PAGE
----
I have supplied my machine also with rubber covers. Fork seals die nearly always the dirt death, caused by dust and the dead flies sticking to the fork and rubbing through the seals. My seals have now lasted 220000Km. Then I had to change the whole fork, because there were scratches on all parts. 


Breaking cables are nothing special on a Guzzi, also I had to change my cables frequently every 30.000Km. But now with trying different routings, I have found a position, where they last 60.000Km. Just keep trying. 


As you perhaps learned from all the stories, I am basically a quite lazy person, who tries to avoid unnecessary work where possible. Considering this the point ignition was and is the most annoying point on the original Guzzi. I have driven it for a year and I have never adjusted the points to my satisfaction. After 2000Km this scrap has lost it's adjusted position again. So some other solution has to be found.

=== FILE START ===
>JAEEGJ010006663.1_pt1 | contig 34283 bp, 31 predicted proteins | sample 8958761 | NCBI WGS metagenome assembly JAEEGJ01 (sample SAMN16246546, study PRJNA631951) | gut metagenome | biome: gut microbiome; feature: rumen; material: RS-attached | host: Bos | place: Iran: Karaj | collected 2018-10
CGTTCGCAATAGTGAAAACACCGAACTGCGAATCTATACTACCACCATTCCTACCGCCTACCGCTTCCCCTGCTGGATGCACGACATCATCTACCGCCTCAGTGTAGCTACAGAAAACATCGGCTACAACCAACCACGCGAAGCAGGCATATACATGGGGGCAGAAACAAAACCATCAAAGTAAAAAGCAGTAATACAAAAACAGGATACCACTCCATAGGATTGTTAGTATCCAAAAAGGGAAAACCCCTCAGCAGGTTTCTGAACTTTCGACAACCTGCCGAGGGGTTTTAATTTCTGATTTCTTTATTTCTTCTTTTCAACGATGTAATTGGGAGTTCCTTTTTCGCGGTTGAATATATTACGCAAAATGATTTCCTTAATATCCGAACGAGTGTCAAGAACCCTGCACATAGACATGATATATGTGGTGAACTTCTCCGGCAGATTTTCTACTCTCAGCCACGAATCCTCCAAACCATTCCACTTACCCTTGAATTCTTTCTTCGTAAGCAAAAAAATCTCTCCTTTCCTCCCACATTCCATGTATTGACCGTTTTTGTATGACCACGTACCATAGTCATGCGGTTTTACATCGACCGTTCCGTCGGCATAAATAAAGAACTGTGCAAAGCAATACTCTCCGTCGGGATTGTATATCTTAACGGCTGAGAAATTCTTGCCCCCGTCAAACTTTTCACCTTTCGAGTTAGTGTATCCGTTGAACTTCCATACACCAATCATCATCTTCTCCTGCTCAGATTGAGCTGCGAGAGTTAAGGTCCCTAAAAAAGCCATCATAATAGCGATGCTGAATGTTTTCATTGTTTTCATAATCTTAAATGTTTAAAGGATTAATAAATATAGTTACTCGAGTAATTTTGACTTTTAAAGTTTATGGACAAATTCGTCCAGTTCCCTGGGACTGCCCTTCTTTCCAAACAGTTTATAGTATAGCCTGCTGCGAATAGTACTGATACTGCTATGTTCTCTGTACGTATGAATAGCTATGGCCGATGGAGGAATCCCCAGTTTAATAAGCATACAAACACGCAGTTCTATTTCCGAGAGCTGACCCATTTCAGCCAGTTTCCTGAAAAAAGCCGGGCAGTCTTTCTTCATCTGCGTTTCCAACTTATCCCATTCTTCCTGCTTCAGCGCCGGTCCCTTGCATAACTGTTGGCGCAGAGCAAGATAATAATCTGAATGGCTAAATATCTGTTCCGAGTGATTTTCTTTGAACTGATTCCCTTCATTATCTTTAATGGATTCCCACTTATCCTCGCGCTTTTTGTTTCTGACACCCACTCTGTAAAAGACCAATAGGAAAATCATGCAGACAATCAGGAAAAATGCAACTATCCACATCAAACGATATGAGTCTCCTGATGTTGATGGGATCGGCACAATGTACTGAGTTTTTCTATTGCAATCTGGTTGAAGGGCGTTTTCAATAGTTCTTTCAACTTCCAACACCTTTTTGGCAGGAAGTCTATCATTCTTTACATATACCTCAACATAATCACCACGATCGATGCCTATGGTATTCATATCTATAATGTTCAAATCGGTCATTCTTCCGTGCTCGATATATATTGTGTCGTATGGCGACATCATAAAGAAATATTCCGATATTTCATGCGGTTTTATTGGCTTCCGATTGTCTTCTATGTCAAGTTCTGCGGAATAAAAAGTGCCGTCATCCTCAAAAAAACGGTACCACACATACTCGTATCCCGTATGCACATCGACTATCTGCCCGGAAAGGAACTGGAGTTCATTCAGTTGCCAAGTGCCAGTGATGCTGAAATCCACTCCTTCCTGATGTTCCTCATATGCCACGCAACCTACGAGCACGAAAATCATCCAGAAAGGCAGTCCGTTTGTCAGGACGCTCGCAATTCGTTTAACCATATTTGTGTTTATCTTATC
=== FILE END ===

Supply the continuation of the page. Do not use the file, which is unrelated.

The best attempt was Piranha, sometimes also known as Newtronic. Very much cheaper than all the others. As a rough estimate you can get it for around 300DM. The technology is very simple and the components interchangeable. It consists of  a light barrier with small breaker and a control unit. Quite simply usable. I had to widen the holes in the mounting plates to get the best values for both cylinders. I have adjusted them first statically and later on checked it with the stroboscope. If one part brakes it is possible to get all parts as single spare parts. The installation of the pointless ignition not only saves work, but also gas. The consumption decreased for about half a liter per 100Km.